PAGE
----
As US Reels From Latest Killings, Some Say Such Shootings Are on the Rise
A brutal shooting spree in Alabama. A mass slaying in a nursing home on a Sunday morning. A bloody rampage at an immigration center.
As the public struggles to uncover the reasons behind the eight seemingly senseless mass murders so far this year, many researchers are working to determine whether this apparent surge in violence indicates a larger trend, and whether to expect more in the months to come.
Mark Kopta, chairman and professor in the department of psychology at the University of Evansville in Indiana, has researched extensively the country's mass killings, which he defines as attacks leading to the deaths of at least five people, including the killer's suicide.
"This is not a savory subject," Kopta said.
But, he added, it may be one that is becoming increasingly relevant to the U.S. public. In a paper to be presented at the annual meeting of the Midwestern Psychological Association in Chicago this month, he found three incidents in the United States fitting this profile between 1930 and 1970. Three more followed over the course of the 1970s.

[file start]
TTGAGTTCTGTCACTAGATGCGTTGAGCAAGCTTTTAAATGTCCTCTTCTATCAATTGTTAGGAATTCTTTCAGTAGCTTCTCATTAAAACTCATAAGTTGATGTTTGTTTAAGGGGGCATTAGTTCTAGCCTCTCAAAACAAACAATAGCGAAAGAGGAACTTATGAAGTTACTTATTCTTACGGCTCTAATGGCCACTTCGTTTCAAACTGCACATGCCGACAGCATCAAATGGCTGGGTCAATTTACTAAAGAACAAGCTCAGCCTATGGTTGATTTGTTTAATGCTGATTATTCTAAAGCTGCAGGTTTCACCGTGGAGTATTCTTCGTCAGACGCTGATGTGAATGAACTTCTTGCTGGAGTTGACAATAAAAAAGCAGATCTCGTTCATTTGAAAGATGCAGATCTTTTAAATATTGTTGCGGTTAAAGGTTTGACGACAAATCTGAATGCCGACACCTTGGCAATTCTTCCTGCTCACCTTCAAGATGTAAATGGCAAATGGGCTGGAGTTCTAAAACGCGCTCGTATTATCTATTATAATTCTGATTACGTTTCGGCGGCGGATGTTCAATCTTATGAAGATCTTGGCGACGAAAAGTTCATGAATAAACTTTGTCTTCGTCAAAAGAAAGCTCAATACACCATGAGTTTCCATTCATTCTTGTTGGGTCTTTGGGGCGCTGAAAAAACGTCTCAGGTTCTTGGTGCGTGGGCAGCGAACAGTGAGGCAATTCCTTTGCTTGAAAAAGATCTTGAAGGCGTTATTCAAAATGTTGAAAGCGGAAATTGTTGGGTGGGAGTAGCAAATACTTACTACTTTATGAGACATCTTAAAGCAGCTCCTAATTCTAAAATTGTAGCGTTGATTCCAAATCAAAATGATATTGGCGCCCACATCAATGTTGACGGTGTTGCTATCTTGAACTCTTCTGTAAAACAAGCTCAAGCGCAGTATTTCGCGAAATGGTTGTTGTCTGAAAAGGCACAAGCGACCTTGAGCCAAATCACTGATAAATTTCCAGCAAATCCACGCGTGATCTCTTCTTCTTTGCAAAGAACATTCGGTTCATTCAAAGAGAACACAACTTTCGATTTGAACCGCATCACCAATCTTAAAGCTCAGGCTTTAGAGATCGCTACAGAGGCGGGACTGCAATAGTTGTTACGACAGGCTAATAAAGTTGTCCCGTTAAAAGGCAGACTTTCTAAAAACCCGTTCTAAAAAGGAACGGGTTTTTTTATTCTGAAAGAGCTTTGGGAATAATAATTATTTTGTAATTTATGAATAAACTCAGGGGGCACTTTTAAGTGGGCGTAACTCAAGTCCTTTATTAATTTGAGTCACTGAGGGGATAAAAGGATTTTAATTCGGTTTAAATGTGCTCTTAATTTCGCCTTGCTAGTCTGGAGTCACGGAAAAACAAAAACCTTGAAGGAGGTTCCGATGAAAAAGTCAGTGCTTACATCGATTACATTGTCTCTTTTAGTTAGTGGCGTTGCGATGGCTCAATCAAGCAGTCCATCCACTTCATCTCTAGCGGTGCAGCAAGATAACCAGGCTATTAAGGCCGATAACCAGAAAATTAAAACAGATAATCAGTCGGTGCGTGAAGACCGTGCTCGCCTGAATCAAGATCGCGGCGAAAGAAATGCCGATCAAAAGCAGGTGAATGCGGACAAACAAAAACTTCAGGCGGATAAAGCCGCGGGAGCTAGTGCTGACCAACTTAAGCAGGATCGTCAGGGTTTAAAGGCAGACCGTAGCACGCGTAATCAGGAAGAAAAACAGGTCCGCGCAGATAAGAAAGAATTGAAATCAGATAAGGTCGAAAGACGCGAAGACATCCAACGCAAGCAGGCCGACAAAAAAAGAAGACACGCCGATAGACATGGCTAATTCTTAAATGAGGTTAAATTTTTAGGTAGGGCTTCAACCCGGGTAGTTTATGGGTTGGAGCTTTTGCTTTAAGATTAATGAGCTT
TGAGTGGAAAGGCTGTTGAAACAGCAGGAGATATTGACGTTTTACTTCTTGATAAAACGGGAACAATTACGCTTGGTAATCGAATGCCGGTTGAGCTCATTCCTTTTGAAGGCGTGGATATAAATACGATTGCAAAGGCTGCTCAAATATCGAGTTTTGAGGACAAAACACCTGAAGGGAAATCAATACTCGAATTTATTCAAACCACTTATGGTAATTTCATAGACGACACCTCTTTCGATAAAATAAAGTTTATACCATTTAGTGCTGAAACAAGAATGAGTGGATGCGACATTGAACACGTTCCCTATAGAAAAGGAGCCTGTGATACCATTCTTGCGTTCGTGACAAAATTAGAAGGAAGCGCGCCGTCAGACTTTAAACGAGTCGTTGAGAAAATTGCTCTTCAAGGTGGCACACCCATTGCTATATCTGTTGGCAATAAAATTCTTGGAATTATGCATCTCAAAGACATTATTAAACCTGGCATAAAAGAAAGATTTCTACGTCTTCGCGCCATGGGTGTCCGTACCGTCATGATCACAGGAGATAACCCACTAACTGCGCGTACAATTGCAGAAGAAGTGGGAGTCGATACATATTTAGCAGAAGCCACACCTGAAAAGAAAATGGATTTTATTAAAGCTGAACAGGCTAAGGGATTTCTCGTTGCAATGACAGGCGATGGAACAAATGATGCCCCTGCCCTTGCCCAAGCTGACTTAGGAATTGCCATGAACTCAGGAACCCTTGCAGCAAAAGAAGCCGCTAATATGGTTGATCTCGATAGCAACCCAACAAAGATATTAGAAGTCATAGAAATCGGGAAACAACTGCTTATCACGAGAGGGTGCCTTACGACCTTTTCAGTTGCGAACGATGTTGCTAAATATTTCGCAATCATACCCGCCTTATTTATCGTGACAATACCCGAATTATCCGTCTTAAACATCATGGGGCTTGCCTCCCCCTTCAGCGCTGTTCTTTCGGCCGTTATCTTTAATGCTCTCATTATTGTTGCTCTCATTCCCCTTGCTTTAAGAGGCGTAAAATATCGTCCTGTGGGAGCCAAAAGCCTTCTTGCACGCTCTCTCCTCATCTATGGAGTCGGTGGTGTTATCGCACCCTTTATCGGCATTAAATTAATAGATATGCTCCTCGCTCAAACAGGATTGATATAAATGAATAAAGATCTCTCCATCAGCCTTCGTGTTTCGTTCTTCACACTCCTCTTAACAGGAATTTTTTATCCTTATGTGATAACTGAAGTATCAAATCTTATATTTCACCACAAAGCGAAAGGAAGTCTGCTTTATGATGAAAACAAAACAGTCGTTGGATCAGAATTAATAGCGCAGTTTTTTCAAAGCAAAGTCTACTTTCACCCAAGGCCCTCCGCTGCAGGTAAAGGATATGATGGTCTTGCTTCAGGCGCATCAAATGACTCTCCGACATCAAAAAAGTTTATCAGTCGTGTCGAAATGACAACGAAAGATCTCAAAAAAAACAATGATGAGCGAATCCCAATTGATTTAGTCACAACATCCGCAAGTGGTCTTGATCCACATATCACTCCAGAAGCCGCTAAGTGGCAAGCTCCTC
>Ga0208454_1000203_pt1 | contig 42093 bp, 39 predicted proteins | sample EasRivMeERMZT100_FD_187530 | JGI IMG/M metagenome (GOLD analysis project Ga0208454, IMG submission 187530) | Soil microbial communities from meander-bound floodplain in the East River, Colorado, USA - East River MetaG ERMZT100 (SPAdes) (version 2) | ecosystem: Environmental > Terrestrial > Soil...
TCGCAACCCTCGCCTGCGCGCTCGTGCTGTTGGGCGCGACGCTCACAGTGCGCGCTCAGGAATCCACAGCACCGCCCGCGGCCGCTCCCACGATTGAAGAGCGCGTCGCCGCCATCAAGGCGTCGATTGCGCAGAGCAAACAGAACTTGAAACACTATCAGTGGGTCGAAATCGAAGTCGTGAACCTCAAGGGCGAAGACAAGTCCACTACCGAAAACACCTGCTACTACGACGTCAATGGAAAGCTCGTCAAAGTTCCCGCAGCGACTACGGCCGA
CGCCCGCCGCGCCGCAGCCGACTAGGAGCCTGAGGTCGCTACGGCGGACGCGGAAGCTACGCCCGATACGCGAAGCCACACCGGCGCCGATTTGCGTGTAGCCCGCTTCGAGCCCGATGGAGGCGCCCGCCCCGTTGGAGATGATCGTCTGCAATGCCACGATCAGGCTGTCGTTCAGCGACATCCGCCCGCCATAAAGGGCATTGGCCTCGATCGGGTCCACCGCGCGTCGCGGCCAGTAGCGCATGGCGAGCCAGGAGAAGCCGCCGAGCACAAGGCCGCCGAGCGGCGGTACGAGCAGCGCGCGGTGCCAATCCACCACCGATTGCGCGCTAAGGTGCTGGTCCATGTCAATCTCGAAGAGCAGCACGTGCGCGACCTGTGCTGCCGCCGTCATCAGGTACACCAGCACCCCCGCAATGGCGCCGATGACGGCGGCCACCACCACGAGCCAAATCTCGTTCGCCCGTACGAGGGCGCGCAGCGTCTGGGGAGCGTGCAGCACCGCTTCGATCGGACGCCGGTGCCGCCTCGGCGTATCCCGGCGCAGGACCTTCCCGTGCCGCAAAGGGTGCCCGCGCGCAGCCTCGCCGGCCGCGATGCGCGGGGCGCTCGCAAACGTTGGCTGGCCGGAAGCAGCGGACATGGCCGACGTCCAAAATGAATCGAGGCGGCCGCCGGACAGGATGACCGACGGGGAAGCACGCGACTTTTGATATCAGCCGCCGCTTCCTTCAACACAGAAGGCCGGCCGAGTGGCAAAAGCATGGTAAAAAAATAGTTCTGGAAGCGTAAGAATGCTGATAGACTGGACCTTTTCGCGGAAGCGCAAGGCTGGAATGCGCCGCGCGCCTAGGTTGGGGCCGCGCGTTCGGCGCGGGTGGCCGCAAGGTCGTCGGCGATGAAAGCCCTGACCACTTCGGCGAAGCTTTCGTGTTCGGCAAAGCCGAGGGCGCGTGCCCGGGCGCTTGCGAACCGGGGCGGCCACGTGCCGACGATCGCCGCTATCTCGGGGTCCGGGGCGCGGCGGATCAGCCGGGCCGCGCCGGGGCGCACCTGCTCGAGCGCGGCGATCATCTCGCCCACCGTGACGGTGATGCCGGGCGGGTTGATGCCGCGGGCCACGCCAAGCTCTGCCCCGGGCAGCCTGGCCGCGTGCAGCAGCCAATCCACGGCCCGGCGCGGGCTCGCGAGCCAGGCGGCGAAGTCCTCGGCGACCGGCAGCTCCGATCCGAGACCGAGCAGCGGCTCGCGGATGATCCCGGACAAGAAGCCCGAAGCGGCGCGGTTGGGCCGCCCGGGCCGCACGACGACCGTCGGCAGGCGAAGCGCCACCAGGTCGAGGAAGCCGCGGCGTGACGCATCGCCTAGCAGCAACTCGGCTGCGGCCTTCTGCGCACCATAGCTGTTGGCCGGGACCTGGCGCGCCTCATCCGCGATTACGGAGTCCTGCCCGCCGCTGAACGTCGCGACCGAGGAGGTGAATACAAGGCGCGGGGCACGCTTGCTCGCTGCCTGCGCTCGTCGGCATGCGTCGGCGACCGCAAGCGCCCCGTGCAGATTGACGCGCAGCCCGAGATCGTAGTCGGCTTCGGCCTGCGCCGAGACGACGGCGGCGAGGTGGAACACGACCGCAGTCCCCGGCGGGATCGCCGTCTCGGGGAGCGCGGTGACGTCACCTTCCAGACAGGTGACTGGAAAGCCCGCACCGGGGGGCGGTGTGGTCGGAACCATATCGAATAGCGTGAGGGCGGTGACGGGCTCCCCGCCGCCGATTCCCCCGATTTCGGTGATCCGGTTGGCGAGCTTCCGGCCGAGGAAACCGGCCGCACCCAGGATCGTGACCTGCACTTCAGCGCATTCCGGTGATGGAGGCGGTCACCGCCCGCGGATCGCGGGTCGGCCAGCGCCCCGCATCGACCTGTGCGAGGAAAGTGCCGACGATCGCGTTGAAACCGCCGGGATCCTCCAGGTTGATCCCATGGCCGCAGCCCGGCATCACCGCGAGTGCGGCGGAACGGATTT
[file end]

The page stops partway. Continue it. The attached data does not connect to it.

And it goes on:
In the 1980s, however, there were 10 such incidents of mass murder. The 1990s had 17; and, since the new millennium began, there have been 25 such mass murders.
Six of them occurred last year. And 2009 has already topped that with eight such killings.
See: Why? The Alarming Leap in Mass Murders